Know your deadlines or lose your insurance coverage
When a policyholder suffers a loss, the first instinct is to protect the property and fix the problem. That is a logical initial reaction, and it makes sense. If not addressed, the damage can be exacerbated by additional consequences, such as weather, in a property loss. Evidence may be lost in a liability situation. The business may suffer a significant amount of lost income if the situation is not addressed so the operations can resume as quickly as possible.
However, insureds cannot lose sight of the fact that they need to provide notice to the appropriate insurance carriers and know what other deadlines are in play as part of their insurance policy. Many insurance companies have denied coverage to an insured for missing deadlines mandated by the policy.
The most obvious and litigated provision in policies is the requirement to give the insurer notice of a loss or claim. Both first- and third-party insurance policies mandate such notice, which is a condition precedent to securing coverage in many instances. The classic language from policies is that notice is to be given “as soon as practicable.” Courts can interpret this language as very short time periods. But some policies use the term “immediately,” or even list a deadline after the event, such as 60 days. The reason for this provision is to allow the insurer to conduct a timely investigation of the loss in order to exercise its other contractual rights, adjust the claim as needed and determine if there is coverage. These needs are interrelated and the insurer likes to be involved before decisions are made that may increase the dollar amounts involved, or hinder a defense in liability cases. In some states, late notice is late notice. The insurer in these states does not have to be prejudiced by the late notice in order to deny coverage. Thus, it is critical for policyholders to understand their policy’s requirement, the case law interpreting the language and have a plan in place to ensure the notice requirement(s) are met in a timely manner.
Giving notice of the loss or claim is not the only pitfall lurking within your insurance contract. For example, most states, if not all, have laws on the books setting out the statute of limitations for bringing a contract action. If an insured believes a claim has been wrongfully denied and wishes to pursue a case against its insurer, a contract action is at the heart of such a lawsuit. But do you know if your policy has contractually reduced the legal statute of limitations period? In a recent matter for a Virginia-based insured, where the statute of limitations is five years on a written contract, the commercial property insurance policy reduced that period to just two years. Reducing statutory periods in contracts is permitted. Thus, it is imperative to determine whether the policy reduces a statutory period to sue on the insurance contract.
The list of deadlines continues in other ways. In property policies there are usually conditions requiring the insured to elect how it plans to proceed on its claim: repair/rebuild or demolition of the property. In this instance, failure to elect within the time period will usually result in a default selection. You can be sure the default does not benefit you. In one recently analyzed policy the time period was 180 days. The problem is that adjusting the loss and determining the best course of action may take more than six months. Submitting a proof of loss to the carrier may also be required within a certain time period.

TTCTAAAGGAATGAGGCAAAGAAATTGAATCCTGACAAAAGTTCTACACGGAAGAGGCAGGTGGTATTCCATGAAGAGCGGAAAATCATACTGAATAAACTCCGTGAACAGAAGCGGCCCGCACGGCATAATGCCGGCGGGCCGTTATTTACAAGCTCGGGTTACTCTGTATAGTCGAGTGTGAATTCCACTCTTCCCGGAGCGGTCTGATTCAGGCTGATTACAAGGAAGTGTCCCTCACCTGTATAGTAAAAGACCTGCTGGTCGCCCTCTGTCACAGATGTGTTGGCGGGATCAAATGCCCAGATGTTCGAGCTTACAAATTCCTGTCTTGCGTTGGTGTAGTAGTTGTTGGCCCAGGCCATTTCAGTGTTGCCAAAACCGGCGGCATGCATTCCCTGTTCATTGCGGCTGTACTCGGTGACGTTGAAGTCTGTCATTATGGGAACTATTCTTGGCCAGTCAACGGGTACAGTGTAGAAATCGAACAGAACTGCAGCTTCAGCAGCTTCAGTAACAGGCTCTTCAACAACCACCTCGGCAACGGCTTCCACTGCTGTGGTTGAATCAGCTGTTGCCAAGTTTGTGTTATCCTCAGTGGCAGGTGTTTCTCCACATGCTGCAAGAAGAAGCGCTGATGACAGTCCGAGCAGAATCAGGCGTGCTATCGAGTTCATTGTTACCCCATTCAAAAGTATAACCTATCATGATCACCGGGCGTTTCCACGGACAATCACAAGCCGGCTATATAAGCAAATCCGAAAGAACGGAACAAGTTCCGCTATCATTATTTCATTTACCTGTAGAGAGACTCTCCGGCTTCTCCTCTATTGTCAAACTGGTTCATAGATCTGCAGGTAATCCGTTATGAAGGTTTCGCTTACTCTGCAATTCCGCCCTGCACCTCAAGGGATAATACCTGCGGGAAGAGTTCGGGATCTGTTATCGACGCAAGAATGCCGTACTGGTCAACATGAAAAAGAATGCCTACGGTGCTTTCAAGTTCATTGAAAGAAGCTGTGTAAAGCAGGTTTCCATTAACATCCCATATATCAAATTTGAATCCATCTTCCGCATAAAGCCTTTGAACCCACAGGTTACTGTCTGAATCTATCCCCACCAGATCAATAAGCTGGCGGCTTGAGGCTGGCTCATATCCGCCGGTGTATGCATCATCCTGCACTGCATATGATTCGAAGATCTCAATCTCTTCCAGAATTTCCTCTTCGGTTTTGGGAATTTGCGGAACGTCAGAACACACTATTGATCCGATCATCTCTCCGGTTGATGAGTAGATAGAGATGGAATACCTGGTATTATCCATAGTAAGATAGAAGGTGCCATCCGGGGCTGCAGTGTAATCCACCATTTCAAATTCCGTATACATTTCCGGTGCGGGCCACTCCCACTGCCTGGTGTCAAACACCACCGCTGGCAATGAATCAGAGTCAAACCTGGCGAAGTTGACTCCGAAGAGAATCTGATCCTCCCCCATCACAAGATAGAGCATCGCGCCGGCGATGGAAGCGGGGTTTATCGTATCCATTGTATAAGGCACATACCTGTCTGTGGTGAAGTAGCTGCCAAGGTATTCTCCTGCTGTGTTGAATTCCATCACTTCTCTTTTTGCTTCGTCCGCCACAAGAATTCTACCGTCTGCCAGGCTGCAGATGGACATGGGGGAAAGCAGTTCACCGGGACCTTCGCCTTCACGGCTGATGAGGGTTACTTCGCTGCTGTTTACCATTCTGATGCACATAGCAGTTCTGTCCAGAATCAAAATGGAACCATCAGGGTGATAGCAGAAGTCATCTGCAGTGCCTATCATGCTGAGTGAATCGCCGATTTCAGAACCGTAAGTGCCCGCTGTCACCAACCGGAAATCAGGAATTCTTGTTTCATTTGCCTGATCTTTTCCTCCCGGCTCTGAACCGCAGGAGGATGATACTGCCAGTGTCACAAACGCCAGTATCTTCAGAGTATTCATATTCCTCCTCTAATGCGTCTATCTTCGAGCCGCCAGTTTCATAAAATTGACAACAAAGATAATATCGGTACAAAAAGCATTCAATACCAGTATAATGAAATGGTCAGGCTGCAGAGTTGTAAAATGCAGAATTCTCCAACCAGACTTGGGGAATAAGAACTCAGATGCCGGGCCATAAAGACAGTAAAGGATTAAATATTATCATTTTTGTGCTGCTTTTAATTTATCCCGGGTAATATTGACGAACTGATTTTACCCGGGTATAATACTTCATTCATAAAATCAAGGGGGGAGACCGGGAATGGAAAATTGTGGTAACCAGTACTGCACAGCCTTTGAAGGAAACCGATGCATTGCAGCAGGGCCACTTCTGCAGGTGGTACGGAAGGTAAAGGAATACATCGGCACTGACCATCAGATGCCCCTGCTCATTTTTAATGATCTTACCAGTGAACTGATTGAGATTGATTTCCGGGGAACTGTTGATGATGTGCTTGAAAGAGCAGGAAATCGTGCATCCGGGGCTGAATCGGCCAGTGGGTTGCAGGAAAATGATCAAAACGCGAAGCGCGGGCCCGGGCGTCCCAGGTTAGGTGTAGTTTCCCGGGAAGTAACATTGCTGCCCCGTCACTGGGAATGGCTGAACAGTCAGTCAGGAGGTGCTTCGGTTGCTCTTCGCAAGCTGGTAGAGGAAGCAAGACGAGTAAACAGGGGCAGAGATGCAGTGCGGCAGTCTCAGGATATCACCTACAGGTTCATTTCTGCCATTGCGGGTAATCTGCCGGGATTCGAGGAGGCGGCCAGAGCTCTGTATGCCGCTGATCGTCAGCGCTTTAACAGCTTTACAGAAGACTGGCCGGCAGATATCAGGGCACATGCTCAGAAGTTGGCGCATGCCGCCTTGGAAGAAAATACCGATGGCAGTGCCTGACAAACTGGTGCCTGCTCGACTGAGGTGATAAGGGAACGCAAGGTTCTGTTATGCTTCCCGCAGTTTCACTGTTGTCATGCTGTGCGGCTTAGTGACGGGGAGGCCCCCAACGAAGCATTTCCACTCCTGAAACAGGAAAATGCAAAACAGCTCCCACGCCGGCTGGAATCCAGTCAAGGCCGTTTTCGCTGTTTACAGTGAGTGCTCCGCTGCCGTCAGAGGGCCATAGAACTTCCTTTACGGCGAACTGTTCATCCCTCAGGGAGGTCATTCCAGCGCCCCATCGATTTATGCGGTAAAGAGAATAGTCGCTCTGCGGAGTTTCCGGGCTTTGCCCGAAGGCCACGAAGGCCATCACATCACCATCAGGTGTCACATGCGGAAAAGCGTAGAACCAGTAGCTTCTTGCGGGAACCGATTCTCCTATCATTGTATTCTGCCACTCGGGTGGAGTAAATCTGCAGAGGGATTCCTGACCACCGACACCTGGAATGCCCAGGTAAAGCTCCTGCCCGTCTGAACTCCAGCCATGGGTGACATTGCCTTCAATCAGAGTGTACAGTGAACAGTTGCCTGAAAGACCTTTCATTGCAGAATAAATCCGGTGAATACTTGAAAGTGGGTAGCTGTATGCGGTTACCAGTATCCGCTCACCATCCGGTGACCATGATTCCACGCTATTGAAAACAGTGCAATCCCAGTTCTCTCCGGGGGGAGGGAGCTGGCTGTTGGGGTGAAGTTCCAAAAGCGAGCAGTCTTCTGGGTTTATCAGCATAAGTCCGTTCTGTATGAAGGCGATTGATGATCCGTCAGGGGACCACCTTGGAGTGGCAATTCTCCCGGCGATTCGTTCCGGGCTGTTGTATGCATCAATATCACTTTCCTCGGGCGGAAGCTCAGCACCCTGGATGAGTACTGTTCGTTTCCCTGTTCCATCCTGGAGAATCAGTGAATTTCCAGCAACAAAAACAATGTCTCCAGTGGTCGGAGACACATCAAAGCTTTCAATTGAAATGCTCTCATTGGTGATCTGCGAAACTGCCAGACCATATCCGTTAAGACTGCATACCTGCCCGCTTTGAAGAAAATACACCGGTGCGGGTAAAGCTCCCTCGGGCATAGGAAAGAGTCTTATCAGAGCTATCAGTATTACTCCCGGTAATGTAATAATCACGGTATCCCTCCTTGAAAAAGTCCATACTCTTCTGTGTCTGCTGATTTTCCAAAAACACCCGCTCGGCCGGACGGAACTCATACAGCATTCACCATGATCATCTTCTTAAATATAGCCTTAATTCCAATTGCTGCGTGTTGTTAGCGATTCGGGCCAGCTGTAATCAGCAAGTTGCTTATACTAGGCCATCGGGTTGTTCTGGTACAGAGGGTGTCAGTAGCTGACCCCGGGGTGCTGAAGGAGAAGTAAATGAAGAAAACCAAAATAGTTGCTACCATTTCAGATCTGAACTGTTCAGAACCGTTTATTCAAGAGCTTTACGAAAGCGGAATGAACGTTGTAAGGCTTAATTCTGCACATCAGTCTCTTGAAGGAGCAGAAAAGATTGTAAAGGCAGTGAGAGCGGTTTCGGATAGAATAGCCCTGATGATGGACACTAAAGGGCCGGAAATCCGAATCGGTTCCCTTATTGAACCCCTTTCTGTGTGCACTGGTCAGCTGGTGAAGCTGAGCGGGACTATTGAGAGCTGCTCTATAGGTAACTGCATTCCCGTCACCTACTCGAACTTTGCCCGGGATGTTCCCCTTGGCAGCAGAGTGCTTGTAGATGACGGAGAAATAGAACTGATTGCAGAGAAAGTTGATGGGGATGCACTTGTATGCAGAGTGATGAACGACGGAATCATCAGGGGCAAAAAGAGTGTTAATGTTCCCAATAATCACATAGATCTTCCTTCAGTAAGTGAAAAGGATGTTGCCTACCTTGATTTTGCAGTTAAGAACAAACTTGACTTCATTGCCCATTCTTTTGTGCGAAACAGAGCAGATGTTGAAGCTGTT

In a “claims made” policy it is critical to ensure all claims are submitted to the insurer in a timely manner since the policy covers only those claims made within the policy period or any extension. This is very different than an occurrence policy. As the end of the policy period approaches with a claims made policy, it is critical that the insured provide notice of all claims, and potential claims in many instances, to the carrier(s).
The only way to truly be aware of these types of contractually imposed deadlines is to thoroughly analyze the language in the insurance policies. Premiums have been paid, and you want the insurance policy limits to be available; that is core function of insurance as part of a risk management program. Having insurance available is subject to many conditions imposed by the policy, including various deadlines. Take the time to either review the policies yourself or seek guidance from coverage counsel. As Benjamin Franklin so aptly said, “an ounce of prevention is worth a pound of cure.”
Collin Hite is the practice leader of the Insurance Recovery team in Hirschler Fleischer’s Richmond office. He handles insurance recovery and coverage litigation nationally in the areas of business interruption, cyber/data breaches, construction, business torts, products liability, directors’ and officers’ liability, employee dishonesty, intellectual property, environmental and bad faith matters. He can be contacted at (804) 771-9595 or [email protected]